The question is being debated with new urgency, with evidence that the regime of Bashar Asaad likely crossed Obama’s own stated “red line” with the use of chemical weapons, possibly sarin gas, against civilians in the ongoing civil war.
On one side are the military “hawks,” arguing that the U.S. must respond robustly, or else see America’s credibility shattered in dealings with nuclear-armed North Korea, or nuclear-aspiring Iran. The “hawks” want a no-fly zone imposed over Syria, perhaps missile strikes against the regime’s air force, and more U.S. arms for the Syrian opposition.
The isolationists, on the other hand, tend to see the Syrian conflict for all its complexities. Syria’s air defenses are likely more capable than, say, Libya’s, so imposing a no fly zone would put American pilots at risk. The Syrian opposition is not comprised of Jeffersonian Democrats who want to institute constitutional government and free elections; the largest components seem to be the al-Qaeda-affiliated Islamicists. And while it is increasingly certain small amounts of chemical weapons were released, it is less clear by whom, and for what end. Was it the regime? Or localized elements of the fraying Syrian army? Or even the rebels themselves, hoping to draw in the U.S. in their stalemated civil war?
The hawks are now accusing Obama of dithering, as he weighs his bad options, seeks more definitive proof, and tries to build an international consensus. And no one professes to want American “boots on the ground.”
I, for one, favor the more cautious approach.
First, we have just wound down one ill-advised and enormously costly military misadventure in Iraq, where the U.S., under the previous administration, raced in to a conflict of choice without adequate planning for how we would later extricate ourselves. I was there in the first days of that invasion, following American and British troops over the border from Kuwait; there were far too few U.S. troops, there was never a plan for the securing the country after the disintegration of Saddam Hussein’s army and police, and there was no contingency to deal with the mass looting that stripped the country of much of its basic infrastructure. (I watched the looting of Basra firsthand, a pretext of what would happen a few weeks later in Baghdad). Then the U.S. occupying force was woefully unmanned and unprepared for the brutal insurgency that followed. (Iraq War “hawks” like to focus exclusively on the 2006 troop “surge” while ignoring the bloody three years preceding).
Before racing militarily into Syria, some questions; if Assad’s regime falls under an American bombing campaign, what next? Is the U.S. prepared to step in to separate warring Sunni and Shia (and Alawite) factions? Will the U.S. stay on hand in the post-Assad era to help usher in a more democratic Syria, or will the country‘s fate be left to the strongest among the rebel factions — and their outside sponsors, possibly Iran?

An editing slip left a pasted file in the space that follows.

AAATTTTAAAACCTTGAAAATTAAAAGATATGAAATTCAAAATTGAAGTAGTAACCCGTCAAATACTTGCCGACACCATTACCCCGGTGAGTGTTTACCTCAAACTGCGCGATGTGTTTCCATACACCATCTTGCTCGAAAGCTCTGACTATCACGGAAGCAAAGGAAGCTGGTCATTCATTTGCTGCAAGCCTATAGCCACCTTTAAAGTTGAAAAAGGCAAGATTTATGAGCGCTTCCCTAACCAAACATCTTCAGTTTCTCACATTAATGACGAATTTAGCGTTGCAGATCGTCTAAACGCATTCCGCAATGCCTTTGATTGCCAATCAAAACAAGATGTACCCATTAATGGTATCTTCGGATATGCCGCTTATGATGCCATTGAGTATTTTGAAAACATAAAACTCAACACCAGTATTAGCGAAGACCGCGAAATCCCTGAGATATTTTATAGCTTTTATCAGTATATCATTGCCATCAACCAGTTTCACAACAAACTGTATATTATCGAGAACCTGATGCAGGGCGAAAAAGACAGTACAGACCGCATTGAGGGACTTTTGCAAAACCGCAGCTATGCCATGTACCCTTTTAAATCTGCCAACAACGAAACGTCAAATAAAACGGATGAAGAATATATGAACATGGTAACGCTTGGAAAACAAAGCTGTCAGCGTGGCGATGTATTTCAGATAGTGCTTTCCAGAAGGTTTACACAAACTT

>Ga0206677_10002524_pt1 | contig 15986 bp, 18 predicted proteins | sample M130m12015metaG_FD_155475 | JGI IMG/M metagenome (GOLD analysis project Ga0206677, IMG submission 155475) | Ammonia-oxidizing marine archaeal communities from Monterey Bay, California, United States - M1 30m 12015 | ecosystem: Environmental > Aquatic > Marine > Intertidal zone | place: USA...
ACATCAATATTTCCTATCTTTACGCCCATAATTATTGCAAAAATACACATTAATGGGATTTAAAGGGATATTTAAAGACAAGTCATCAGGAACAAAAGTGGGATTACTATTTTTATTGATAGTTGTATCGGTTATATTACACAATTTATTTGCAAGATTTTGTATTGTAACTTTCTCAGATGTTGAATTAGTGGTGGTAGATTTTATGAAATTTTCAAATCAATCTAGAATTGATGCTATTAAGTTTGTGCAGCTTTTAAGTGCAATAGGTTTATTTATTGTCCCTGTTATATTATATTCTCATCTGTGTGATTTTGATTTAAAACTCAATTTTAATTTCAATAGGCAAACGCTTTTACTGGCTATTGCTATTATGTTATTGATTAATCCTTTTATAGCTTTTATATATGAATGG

But second, and most important; where are the Arabs?
If Syria is a tragedy that requires intervention — and with an estimated 70,000 dead, I believe it is a modern tragedy of epic proportions — then where is the Arab League? Where are the Saudis and Kuwaitis? Will Syria’s neighbor Turkey, a Nato member and U.S. ally, also agree to commit troops? Will Jordan?
I was in Afghanistan in 2001, entering Kabul the day the Taliban fled, sticking around for several weeks then, and returning to the country repeatedly in the years that followed. What I took away from from Afghanistan — and the key difference with Iraq — was how the Afghanistan War was a far more international effort, one that enjoyed far more global support following the 9/11 attacks. After the terrorist attacks in New York and Washington, Nato envoys meeting in Brussels for the first time invoked the security group’s mutual defense clause, saying an attack on one — in this case the U.S. — was an attack on all. The International Security Assistance Force for Afghanistan was formed in December, 2001, and some 49 countries joined in and sent troops, and even Iran and Russia supported it.
In Iraq, the Bush administration struggled to put together an international coalition.
In Syria, that kind of international coalition is currently, obviously, lacking. And the war “hawks” seem to think it’s now the sole duty of the U.S. to play policeman of the Middle East to stop the bloodletting, perhaps with the assistance of trusted allies Britain and France.
I, for one, think it’s time for the U.S. to signal a withdrawal from decades of pre-occupation with the Middle East and its myriad conflicts. We are already far less dependent on Middle Eastern oil, thanks to increased domestic production, and growing imports from Canada, Latin American and Africa — and the shale gas revolution promises to cut that dependence on Persian Gulf oil even further. Our incentive for military involvement grows lesser by the day. (Interestingly, China is now seeing its dependence on Persian Gulf oil increasing).
The Obama administration, smartly, I believe, announced a “pivot” to the Asia-Pacific region as the world’s source of dynamism and economic growth for this century. Secretary of State Kerry, recently in Beijing, spoke of a “Pacific dream,” with China and the U.S. cooperating on a range of global challenges, like sustaining job growth and combatting climate change.
I agree. Our focus should be on Asia and all its possibilities. But we’ll never be able to make that pivot is we keep getting sucked back into the volatile Middle East and its never-ended crises.